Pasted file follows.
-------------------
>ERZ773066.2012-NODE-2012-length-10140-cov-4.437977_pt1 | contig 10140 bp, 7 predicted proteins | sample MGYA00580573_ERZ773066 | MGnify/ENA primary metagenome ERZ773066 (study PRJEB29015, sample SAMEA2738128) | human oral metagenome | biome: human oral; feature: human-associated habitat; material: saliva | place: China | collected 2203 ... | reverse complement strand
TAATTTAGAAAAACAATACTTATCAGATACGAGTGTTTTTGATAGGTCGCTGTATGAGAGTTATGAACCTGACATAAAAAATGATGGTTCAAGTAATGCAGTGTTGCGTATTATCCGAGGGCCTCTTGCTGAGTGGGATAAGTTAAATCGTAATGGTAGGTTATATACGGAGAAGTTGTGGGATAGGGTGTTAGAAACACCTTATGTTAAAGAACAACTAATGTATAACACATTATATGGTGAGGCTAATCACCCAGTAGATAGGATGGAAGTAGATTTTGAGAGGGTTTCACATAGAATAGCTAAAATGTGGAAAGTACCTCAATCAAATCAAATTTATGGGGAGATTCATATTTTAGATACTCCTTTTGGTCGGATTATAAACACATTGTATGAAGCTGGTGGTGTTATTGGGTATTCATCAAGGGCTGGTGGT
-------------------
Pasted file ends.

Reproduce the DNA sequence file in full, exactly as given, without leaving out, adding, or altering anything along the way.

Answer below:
>ERZ773066.2012-NODE-2012-length-10140-cov-4.437977_pt1 | contig 10140 bp, 7 predicted proteins | sample MGYA00580573_ERZ773066 | MGnify/ENA primary metagenome ERZ773066 (study PRJEB29015, sample SAMEA2738128) | human oral metagenome | biome: human oral; feature: human-associated habitat; material: saliva | place: China | collected 2203 ... | reverse complement strand
TAATTTAGAAAAACAATACTTATCAGATACGAGTGTTTTTGATAGGTCGCTGTATGAGAGTTATGAACCTGACATAAAAAATGATGGTTCAAGTAATGCAGTGTTGCGTATTATCCGAGGGCCTCTTGCTGAGTGGGATAAGTTAAATCGTAATGGTAGGTTATATACGGAGAAGTTGTGGGATAGGGTGTTAGAAACACCTTATGTTAAAGAACAACTAATGTATAACACATTATATGGTGAGGCTAATCACCCAGTAGATAGGATGGAAGTAGATTTTGAGAGGGTTTCACATAGAATAGCTAAAATGTGGAAAGTACCTCAATCAAATCAAATTTATGGGGAGATTCATATTTTAGATACTCCTTTTGGTCGGATTATAAACACATTGTATGAAGCTGGTGGTGTTATTGGGTATTCATCAAGGGCTGGTGGT